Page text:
CINCINNATI (PRWEB) October 31, 2017 -- Dr. Janette Williams, DDS, encourages pregnant women to be aware of oral health issues and seek treatment if necessary. Hormonal changes in a woman’s body are evident during puberty, monthly cycles, pregnancy and menopause. Oral contraceptives can also affect hormone levels, all of which leads them to be more susceptible to oral health problems like gingivitis. In order to be proactive in this area, Dr. Williams offers an oral health screening, as well as an oral cancer screening, for all expectant moms and new moms.
Due to increased blood flow throughout the body during pregnancy, nourishment to oral bacteria is increased causing swollen and bleeding gums which can lead to significant gingivitis. Working hand-in-hand is the natural increase of prostaglandin which eventually signals the time to initiate labor, ultimately resulting in birth. However, when gingivitis occurs, prostaglandins are produced and can indicate that it is time to start labor, even though the baby is not full term. Premature babies have a greater risk of morbidity, mortality and disabilities.
As far back as 1989, Dr. David Barker and other investigators discovered a link between birth weight and heart disease. The study, known as fetal origins, have determined that the nine months of gestation are “the most consequential period of life, permanently influencing the wiring of the brand and the functioning of organs such as heart, liver and pancreas.” That is according to Dr. Betsy Reynolds, RDH, MS. This field of medicine, now called Developmental Origins of Health an Disease, show that stresses experienced in the womb alter the organs of the fetus which affect them throughout their entire life.
“We are constantly learning about oral health and the effects on our own bodies. But few people realize the effect it has on preborn babies and their overall health. We do know that preterm babies have a far greater risk of many infant health problems,” said Dr. Williams.
While other factors, like smoking, obesity and diabetes contribute greatly to preterm births, recent studies show that women with periodontal infections are three to five times more likely to deliver preterm than those who have healthy mouth and gums. According to the March of Dimes, babies of mothers with periodontal infections are twice as likely to be admitted to the neonatal intensive care unit and three times more likely to experience extended hospital stays beyond seven days.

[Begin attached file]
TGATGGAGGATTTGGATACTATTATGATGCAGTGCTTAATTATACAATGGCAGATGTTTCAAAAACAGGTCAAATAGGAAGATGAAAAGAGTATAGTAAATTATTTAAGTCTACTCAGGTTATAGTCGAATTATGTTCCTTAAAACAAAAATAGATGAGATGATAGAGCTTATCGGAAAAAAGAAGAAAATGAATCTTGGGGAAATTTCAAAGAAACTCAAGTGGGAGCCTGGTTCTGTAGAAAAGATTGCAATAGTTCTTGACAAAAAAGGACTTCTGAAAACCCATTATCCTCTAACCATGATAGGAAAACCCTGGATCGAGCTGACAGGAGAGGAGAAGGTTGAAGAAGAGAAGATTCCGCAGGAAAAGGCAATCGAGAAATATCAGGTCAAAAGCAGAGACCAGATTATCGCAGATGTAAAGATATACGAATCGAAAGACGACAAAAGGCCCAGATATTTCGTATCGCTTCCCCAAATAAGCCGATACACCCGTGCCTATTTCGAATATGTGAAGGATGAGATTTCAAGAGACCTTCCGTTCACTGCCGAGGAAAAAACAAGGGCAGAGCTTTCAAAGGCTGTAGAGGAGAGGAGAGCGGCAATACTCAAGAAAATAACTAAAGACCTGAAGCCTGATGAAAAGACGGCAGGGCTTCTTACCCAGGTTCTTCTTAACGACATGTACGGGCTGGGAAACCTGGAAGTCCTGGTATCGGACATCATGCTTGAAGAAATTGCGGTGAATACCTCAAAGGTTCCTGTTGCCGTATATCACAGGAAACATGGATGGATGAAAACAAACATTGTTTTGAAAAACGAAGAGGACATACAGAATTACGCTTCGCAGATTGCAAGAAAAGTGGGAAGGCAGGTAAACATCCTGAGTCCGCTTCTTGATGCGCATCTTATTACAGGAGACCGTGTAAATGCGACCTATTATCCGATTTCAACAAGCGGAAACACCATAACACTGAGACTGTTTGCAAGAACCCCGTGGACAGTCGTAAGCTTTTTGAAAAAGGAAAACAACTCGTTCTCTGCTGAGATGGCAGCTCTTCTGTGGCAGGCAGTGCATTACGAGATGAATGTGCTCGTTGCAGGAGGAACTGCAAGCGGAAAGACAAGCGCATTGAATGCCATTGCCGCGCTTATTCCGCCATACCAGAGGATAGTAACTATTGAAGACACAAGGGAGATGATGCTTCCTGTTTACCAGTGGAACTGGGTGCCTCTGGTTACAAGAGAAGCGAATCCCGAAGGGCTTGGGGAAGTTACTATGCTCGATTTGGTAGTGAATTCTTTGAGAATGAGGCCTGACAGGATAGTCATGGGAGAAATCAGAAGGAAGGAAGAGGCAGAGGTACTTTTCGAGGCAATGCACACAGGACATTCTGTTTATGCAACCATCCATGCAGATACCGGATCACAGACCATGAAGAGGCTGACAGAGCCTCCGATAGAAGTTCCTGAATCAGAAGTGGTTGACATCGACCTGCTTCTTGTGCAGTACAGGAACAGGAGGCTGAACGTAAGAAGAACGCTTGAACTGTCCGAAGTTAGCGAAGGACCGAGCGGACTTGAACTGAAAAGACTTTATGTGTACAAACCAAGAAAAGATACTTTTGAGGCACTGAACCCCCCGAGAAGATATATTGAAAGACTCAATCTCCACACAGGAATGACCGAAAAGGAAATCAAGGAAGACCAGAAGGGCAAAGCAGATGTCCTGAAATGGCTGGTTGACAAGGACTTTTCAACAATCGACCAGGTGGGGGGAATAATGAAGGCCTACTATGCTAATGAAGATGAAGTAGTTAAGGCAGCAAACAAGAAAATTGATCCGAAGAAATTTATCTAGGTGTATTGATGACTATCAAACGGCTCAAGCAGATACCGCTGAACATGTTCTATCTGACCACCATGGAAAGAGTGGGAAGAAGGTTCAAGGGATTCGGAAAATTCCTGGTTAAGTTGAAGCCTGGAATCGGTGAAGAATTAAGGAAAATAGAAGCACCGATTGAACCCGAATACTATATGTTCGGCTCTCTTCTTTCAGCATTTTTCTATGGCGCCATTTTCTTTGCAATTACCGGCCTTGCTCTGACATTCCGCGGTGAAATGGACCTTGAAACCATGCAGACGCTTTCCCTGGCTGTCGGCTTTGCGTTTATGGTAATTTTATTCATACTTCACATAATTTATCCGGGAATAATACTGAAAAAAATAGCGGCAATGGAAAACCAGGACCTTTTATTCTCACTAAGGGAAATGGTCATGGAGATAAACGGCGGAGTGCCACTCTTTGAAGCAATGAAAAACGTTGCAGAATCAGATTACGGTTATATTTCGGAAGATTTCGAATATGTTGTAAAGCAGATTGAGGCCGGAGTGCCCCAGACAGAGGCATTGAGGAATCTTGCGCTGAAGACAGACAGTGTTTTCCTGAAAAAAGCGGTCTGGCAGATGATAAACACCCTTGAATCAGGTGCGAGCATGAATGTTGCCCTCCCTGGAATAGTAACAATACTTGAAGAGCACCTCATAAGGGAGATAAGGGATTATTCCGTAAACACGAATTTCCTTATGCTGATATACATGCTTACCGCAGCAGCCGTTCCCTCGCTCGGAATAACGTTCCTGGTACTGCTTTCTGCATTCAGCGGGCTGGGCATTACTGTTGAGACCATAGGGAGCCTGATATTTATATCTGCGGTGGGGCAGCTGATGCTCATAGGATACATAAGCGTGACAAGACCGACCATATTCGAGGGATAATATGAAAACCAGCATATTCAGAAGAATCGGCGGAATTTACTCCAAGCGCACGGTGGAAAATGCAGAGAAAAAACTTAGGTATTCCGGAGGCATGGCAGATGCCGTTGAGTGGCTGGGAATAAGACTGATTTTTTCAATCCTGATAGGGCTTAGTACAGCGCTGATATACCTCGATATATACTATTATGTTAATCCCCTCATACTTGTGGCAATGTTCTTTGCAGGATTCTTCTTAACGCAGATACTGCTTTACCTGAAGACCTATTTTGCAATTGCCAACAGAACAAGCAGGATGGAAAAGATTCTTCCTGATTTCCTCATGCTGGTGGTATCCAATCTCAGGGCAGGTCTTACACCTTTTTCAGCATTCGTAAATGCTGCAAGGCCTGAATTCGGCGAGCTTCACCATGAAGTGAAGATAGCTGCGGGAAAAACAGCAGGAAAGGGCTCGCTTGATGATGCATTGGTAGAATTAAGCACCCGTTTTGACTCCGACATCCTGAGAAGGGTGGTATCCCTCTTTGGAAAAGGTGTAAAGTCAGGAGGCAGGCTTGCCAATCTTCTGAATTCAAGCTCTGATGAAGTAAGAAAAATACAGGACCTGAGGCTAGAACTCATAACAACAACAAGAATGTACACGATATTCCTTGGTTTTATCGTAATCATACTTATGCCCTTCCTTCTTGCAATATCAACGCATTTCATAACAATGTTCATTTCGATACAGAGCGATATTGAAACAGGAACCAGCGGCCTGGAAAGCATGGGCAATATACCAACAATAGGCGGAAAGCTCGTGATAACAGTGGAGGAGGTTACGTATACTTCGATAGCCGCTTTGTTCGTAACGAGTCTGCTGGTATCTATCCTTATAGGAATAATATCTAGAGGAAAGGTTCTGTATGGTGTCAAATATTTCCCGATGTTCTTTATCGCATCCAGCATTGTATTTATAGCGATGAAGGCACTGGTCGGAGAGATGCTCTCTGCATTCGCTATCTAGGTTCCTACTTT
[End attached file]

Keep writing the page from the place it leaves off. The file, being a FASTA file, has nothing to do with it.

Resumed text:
According to the study by Dr. Reynolds, oral bacteria in the body can enter the uterine environment and bloodstream and reach the fetus through the mother’s blood. This causes an immune and inflammatory response which may account for up to 50% of premature births.
Dr. Janette Williams encourages women who plan on getting pregnant, or those who have just learned they are pregnant, to make a dental appointment and continue to monitor their oral health throughout their pregnancy. Flossing matters all the time but during pregnancy it can make the difference of having a full-term pregnancy or a premature birth. In order to assist expectant and new moms, the oral health screening and oral cancer screening are complimentary to expectant and new moms with babies up to three months.
Dr. Janette Williams has been in the Cincinnati area for more than 18 years. She is well known in the area as a caring and compassionate full-service dentist. With a wide array of services offered, (implants, whitening, straightening, BOTOX ® and even emergency dental care) she can meet the needs of most of her patients in her office. She is a graduate of University of Tennessee College of Dentistry and the Advanced Education in General Dentistry program at the Ohio State University. She regularly takes advanced courses to keep her abreast of the latest treatments and procedures.
For more information, visit her web site at http://www.janettewilliamsdds.com
Dr. Janette Williams
9563 Montgomery Road
Cincinnati, OH 45242
PATRICIA STIRNKORB, Write Words Media, LLC, http://www.writewordsmedia.com, +1 (513) 860-0169, [email protected]
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